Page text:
A beautiful example of the everyday sacred

Here’s a very cool video of a Japanese farmer making a new shimenawa (the braided rice-straw rope that marks out the sacred in Shinto tradition) and shide (zigzag paper streamers) at the New Year (these items are often replaced at this time, both for spiritual reasons and because, being made of straw and paper, they are fairly ephemeral). Shimenawa are always seen at Shinto jinja (shrines), and they may be hung in or outside homes as well, either inside at the kamidana (household shrine, lit. “god-shelf”) or outside to decorate for a festival or other special occasion.

The reasons I call this an example of “everyday sacred” should be obvious. No priest is needed to bless the work or its result, and if there are any prayers associated with the process they’re not obvious from the video (I don’t recall learning of any in my reading; if anybody knows of such, I’d be interested to hear about it). He’s just sitting on the front step with the kids running around playing, rolling his straw on the ground and the bed of his pickup, using what appears to be a screwdriver to poke the shide firmly into the rope… and at the end, he has a sacred object. This is the sort of thing that I think Jeff Lilly was talking about recently in his posts on “organic religion” and the future of paganism.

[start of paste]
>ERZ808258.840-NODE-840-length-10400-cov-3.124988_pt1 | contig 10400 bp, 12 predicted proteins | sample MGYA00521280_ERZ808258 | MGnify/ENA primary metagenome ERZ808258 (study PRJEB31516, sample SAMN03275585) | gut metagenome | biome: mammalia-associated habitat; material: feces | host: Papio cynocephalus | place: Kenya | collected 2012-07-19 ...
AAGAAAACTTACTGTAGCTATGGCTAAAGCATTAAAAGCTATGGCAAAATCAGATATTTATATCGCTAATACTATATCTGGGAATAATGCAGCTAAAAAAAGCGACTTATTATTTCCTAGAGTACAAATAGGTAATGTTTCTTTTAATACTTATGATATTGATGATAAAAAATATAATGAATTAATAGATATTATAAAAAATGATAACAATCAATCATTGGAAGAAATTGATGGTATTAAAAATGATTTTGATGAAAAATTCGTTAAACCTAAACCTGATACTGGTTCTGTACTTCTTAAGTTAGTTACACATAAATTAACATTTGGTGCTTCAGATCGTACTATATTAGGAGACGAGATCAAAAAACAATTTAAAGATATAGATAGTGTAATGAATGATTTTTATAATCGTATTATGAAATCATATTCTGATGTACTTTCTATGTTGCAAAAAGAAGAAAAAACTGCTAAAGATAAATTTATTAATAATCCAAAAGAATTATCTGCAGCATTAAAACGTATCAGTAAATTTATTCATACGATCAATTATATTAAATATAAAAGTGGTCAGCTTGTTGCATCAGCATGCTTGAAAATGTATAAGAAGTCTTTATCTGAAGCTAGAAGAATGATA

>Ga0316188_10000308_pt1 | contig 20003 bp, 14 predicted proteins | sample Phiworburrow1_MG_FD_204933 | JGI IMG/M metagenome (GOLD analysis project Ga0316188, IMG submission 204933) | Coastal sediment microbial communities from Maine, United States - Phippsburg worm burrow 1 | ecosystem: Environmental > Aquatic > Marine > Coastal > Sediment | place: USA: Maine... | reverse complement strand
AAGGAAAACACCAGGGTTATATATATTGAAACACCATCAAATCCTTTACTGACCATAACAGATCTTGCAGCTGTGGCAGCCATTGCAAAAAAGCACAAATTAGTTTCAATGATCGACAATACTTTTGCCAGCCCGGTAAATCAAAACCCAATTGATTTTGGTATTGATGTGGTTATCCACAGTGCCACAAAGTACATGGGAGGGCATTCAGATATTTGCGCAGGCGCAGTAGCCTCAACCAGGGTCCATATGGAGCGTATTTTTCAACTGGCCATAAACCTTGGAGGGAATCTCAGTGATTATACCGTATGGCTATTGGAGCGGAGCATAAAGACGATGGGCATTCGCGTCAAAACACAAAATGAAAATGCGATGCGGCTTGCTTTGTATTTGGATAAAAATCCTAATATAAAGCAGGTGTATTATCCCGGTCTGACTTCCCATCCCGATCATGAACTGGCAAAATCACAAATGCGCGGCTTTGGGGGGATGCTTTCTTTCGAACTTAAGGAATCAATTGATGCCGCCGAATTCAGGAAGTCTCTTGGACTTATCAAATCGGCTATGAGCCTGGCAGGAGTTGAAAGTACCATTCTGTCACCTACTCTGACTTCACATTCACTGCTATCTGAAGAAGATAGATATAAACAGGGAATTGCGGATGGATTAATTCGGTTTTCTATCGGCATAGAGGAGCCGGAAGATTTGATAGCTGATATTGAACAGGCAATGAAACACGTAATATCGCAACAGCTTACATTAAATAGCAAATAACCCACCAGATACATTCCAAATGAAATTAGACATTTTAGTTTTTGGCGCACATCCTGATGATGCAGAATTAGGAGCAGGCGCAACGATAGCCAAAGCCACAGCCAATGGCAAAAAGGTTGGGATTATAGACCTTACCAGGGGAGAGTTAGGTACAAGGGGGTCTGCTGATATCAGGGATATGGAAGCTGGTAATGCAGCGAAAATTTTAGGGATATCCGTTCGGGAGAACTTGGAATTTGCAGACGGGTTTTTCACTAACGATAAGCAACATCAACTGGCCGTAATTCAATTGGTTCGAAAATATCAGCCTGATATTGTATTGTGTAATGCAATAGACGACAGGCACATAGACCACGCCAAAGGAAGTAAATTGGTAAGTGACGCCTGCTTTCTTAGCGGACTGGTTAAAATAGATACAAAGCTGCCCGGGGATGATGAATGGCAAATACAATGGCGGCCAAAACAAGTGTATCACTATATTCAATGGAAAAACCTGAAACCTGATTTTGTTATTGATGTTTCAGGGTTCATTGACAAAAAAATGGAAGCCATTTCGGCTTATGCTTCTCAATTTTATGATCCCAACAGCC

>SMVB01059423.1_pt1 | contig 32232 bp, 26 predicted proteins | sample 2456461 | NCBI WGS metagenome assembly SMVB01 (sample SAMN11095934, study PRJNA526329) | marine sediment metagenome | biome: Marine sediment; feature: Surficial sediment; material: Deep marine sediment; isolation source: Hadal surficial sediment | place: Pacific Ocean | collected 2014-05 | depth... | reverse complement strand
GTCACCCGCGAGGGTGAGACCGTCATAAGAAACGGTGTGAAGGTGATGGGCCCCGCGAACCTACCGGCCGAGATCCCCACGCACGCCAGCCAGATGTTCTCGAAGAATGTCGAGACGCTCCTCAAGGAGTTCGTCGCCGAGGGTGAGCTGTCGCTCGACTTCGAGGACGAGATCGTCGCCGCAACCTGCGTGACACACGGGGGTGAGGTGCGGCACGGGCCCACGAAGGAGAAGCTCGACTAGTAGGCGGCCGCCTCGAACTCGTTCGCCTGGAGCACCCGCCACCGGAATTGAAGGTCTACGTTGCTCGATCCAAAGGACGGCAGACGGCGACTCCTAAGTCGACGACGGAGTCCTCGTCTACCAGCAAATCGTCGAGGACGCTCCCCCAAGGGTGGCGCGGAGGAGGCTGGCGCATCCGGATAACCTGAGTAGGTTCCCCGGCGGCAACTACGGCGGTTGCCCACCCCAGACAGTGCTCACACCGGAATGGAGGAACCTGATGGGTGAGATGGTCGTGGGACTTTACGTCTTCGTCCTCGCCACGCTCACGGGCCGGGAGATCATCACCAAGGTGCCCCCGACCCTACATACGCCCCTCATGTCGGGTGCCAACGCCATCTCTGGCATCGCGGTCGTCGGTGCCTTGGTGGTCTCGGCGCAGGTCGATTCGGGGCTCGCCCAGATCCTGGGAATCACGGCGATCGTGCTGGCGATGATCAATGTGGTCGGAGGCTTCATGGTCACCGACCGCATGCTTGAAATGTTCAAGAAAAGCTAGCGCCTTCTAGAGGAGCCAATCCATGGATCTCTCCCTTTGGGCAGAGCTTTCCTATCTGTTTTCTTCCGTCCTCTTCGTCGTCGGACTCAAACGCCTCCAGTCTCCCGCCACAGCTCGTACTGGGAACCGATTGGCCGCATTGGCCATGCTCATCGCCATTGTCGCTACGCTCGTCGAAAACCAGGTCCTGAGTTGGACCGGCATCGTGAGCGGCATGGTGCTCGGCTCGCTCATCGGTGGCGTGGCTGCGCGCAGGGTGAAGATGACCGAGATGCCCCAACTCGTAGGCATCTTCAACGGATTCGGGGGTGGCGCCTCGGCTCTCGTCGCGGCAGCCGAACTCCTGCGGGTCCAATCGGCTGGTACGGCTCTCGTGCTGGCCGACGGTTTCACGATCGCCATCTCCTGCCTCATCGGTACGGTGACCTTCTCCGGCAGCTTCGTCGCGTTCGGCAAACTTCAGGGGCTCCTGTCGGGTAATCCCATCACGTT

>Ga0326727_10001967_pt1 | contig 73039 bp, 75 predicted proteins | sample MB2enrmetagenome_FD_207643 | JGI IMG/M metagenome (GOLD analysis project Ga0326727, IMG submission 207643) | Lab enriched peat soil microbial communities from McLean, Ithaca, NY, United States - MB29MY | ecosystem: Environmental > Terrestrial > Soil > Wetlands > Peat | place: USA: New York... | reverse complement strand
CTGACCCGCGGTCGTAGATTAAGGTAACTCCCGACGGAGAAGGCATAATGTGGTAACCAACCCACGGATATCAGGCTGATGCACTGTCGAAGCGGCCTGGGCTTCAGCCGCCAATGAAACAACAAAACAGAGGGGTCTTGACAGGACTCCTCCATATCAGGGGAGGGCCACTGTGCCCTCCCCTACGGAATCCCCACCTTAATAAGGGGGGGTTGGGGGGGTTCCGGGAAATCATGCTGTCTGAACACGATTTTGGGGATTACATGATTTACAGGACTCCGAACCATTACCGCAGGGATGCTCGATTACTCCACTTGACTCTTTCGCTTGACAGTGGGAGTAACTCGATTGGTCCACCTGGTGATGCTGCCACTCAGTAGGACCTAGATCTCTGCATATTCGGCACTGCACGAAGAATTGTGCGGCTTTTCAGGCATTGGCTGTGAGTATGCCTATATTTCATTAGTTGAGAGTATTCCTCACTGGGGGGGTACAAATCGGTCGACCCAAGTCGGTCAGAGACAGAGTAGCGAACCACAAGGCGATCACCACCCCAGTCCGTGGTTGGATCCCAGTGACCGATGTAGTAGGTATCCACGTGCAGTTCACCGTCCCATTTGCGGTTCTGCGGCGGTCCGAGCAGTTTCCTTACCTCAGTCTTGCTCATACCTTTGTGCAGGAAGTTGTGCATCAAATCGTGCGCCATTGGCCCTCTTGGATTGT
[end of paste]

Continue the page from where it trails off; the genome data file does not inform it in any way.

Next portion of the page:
(hat tip to The Old Tokaido for the video link)

Edited to add: BONUS LINK: how to make a cardboard kamidana (great craft project for classrooms)

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